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Brain’s immune system affects the drinking behavior at night, suggests study

The team switched off the impulse to drink alcohol by giving mice a drug that blocks a specific response from the immune system in the brain

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Drinking behavior can alter risk of developing cancer. Pixabay
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  • Brain’s immunity has been found to affect one’s drinking behavior at night
  • The team switched off the impulse to drink alcohol by giving mice a drug
  • A significant reduction in the mice’s alcohol drinking behavior was reported 

New Delhi, September 17, 2017: Love to drown yourself in a peg of whiskey each evening? It may be due to impulsiveness of the brain’s immune system, according to a study.

The findings showed a link between the brain’s immunity and the motivation to drink alcohol at night.

This may be because our body’s circadian rhythms affect the “reward” signals we receive in the brain from drug-related behaviour and the peak time for this reward typically occurs during the evening or dark phase, the researchers said.

“Alcohol is the world’s most commonly consumed drug and there is a greater need than ever to understand the biological mechanisms that drive our need to drink alcohol,” said lead author Jon Jacobsen, PhD student at the University of Adelaide, Australia.

Also readMerry-making and Drinking can be Dangerous: Celebratory Firing leaves Trail of Deaths Weddings in Punjab

“We wanted to test what the role of the brain’s immune system might have on that reward and whether or not we could switch it off,” Jacobsen added.

In the study, published in the journal Brain, Behaviour and Immunity, the team switched off the impulse to drink alcohol by giving mice a drug that blocks a specific response from the immune system in the brain.

The researchers administered the drug (+)-Naltrexone, which is known to block the immune receptor Toll-like receptor 4 (TLR4) in mice.

The results showed a significant reduction in alcohol drinking behaviour by mice that had been given (+)-Naltrexone, specifically at night when the reward for drug-related behaviour is usually at its greatest.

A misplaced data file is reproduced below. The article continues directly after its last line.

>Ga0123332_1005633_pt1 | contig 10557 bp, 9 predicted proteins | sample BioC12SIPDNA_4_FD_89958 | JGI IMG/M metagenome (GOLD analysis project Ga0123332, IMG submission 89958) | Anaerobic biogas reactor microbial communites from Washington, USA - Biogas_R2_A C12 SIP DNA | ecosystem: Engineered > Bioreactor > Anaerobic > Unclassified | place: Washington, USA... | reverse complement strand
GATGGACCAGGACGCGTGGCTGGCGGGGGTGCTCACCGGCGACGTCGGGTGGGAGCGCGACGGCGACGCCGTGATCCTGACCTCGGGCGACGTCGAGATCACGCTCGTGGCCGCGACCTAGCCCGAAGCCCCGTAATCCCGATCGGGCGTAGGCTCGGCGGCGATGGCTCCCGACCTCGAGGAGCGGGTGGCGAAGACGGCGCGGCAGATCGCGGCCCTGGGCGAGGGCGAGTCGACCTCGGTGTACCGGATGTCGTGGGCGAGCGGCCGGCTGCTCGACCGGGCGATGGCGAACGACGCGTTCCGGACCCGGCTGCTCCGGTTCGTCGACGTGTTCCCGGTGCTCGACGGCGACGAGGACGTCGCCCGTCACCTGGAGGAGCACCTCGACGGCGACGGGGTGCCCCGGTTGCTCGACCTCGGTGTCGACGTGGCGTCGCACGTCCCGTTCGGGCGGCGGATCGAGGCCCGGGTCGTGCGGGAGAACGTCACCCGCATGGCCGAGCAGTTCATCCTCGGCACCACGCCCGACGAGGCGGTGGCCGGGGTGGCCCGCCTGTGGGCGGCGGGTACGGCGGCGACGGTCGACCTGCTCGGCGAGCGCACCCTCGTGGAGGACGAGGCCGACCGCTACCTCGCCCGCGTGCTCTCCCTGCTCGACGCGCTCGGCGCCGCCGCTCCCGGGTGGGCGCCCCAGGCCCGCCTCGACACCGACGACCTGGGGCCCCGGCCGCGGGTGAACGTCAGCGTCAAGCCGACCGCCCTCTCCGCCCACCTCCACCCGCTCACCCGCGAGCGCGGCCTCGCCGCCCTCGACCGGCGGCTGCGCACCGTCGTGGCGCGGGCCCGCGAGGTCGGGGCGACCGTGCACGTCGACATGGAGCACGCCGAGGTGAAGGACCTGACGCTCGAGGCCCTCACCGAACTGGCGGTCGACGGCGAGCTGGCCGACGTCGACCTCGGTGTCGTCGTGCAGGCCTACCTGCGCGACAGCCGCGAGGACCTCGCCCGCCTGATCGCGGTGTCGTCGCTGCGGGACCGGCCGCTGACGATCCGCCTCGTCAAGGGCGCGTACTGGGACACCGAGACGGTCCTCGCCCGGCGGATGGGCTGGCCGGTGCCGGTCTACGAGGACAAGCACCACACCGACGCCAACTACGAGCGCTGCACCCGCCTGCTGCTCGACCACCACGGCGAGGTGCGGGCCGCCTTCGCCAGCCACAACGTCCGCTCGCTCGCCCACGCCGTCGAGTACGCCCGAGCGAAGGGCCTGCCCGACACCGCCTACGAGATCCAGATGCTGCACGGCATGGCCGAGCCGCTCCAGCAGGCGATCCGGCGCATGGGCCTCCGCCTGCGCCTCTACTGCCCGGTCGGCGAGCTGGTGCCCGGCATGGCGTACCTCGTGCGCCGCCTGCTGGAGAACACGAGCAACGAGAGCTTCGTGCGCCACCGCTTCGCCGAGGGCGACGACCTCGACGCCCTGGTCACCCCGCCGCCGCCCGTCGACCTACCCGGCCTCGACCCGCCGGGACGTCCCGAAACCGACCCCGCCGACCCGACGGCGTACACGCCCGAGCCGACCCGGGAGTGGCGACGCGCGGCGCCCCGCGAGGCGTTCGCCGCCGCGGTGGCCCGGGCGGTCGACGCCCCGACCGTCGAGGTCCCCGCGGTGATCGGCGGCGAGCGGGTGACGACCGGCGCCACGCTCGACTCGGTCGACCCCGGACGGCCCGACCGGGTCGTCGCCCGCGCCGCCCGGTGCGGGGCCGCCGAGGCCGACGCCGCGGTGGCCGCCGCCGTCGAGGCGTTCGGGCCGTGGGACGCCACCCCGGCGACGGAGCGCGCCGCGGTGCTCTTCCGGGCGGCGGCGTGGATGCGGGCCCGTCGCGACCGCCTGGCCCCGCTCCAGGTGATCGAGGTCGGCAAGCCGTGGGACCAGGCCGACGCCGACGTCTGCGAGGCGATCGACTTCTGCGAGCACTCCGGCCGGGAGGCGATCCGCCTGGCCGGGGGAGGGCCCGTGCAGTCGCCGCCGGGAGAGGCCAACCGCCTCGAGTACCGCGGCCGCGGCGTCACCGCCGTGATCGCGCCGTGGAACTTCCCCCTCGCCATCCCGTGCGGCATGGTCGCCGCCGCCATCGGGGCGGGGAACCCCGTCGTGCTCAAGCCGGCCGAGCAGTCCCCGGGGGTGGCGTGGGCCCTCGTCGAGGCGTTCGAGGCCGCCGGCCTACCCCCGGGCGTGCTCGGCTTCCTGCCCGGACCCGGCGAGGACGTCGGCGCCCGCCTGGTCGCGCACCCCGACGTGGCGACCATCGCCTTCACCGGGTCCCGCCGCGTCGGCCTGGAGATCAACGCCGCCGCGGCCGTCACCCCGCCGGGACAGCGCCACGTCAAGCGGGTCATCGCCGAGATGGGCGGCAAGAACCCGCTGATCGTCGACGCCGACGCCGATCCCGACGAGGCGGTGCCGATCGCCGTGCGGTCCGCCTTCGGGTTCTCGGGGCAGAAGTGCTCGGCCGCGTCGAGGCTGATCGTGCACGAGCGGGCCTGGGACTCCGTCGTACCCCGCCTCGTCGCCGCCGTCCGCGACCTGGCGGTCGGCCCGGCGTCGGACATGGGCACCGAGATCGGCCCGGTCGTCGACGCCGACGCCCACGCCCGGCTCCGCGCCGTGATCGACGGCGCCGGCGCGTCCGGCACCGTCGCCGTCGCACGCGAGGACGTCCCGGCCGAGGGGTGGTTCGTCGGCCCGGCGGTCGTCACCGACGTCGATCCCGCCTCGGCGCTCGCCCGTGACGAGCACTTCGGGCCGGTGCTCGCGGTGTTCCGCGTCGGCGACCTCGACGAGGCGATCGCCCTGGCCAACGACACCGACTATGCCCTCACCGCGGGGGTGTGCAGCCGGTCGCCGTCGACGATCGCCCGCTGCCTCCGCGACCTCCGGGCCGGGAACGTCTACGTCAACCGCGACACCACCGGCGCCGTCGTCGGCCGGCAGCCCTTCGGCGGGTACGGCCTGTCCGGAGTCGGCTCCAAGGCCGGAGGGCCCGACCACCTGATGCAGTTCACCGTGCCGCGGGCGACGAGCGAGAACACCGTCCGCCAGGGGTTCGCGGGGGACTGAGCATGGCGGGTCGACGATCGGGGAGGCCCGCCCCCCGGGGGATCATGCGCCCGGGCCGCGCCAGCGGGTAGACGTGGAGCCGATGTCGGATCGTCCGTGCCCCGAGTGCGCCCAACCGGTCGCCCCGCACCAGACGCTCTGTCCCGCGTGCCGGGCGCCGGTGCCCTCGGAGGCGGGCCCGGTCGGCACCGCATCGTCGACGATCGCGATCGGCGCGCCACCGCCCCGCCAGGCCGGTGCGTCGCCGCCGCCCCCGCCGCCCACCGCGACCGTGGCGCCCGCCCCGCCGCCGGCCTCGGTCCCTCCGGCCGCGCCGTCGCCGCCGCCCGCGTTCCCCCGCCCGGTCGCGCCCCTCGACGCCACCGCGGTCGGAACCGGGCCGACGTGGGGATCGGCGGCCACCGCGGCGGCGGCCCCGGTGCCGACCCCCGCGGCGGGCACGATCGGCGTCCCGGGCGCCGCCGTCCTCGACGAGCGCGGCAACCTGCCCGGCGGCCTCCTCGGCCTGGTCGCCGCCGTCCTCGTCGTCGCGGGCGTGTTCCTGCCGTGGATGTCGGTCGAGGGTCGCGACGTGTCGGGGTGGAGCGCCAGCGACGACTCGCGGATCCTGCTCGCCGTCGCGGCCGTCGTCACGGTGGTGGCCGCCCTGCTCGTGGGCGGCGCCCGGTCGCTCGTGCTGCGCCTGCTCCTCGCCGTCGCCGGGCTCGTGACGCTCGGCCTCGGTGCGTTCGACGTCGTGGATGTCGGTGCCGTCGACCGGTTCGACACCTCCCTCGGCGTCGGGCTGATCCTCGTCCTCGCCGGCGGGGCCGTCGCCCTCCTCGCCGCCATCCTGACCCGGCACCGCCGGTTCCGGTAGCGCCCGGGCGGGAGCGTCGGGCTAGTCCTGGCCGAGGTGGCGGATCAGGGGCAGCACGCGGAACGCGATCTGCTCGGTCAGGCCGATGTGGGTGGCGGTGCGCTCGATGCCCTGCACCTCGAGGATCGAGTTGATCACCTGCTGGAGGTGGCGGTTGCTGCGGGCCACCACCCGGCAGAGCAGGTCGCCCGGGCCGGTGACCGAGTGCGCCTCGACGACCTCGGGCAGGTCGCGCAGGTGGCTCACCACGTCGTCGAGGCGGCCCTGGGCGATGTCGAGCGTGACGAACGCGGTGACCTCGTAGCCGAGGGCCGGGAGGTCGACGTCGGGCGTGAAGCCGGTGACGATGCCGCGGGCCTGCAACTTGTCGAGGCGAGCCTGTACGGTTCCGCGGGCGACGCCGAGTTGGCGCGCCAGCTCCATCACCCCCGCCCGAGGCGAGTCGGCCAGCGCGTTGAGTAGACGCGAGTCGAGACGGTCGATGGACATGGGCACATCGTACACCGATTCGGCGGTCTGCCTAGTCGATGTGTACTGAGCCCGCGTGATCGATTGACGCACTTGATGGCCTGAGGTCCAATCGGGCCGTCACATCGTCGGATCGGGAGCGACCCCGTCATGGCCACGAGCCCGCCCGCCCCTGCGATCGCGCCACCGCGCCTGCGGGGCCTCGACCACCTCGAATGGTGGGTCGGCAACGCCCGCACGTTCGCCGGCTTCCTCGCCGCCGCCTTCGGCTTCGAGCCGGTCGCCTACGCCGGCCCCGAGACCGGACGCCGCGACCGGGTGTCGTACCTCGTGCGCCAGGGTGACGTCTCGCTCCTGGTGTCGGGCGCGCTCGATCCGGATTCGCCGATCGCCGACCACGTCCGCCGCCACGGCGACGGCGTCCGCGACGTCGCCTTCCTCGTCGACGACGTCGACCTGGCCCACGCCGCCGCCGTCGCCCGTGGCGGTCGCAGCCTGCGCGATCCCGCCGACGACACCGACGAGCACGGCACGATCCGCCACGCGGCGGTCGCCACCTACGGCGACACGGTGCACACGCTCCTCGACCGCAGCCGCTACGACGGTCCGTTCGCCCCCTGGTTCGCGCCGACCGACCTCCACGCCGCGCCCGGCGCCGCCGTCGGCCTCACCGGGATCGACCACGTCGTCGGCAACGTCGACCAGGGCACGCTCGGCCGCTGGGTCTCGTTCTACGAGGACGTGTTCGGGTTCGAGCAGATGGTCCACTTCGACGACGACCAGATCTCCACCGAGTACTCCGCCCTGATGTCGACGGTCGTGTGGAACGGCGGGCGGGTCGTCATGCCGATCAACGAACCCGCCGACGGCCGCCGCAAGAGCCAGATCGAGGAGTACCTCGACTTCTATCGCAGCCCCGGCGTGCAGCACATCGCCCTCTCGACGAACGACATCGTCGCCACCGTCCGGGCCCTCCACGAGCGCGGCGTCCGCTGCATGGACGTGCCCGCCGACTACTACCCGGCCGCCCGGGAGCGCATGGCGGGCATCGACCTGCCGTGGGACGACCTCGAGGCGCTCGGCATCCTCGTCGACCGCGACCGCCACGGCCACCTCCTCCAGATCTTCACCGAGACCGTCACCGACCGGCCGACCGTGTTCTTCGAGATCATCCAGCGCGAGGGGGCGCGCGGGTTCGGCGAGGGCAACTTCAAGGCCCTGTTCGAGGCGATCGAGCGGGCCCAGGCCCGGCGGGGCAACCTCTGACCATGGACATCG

“We concluded that blocking a specific part of the brain’s immune system did in fact substantially decrease the motivation of mice to drink alcohol in the evening,” Jacobsen said.

These findings point to the need for further research to understand the implications for drinking behaviour in humans, the researchers noted. (IANS)

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What Causes Alcohol Addiction?

The team analysed GAT-3 levels in brain tissue from deceased humans who had documented alcohol addiction

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What Causes Alcohol Addiction?
What Causes Alcohol Addiction? (IANS)

Molecular mechanisms including lower levels of a protein in the brain may be the reason why addicts choose alcohol over an alternative reward, finds a study that may help improve treatment for alcohol dependence.

The study suggested that the level of a transporter protein GAT-3, situated in the amygdala region of the brain — responsible for emotional reactions — was lower among the alcohol addicts.

“We have to understand that a core feature of addiction is that you know it is going to harm you, potentially even kill you, and nevertheless something has gone wrong with the motivational control and you keep doing it,” said Markus Heilig from the Linkoping University in Sweden.

In the study, published in the journal Science, the team used a mouse model to measure the expression of hundreds of genes in five areas of the brain.

What Causes Alcohol Addiction?
Alcoholic beverages. Pixabay

The team investigated the role of reduced GAT-3 levels in rats that initially preferred sweetened water over alcohol. After the reduction, they were again presented with the choice between alcohol and sugar.

They found that 15 per cent of the outbred rats chose alcohol over a high-value reward.

Also Read: US Cancels A Planned Alcohol Study Over Trust Issues

“Decreasing the expression of the transporter had a striking effect on the behaviour of these rats. Animals that had preferred the sweet taste over alcohol reversed their preference and started choosing alcohol,” said lead investigator Eric Augier.

Further, the team analysed GAT-3 levels in brain tissue from deceased humans who had documented alcohol addiction. They found lower levels of the protein in them than in the control individuals. (IANS)

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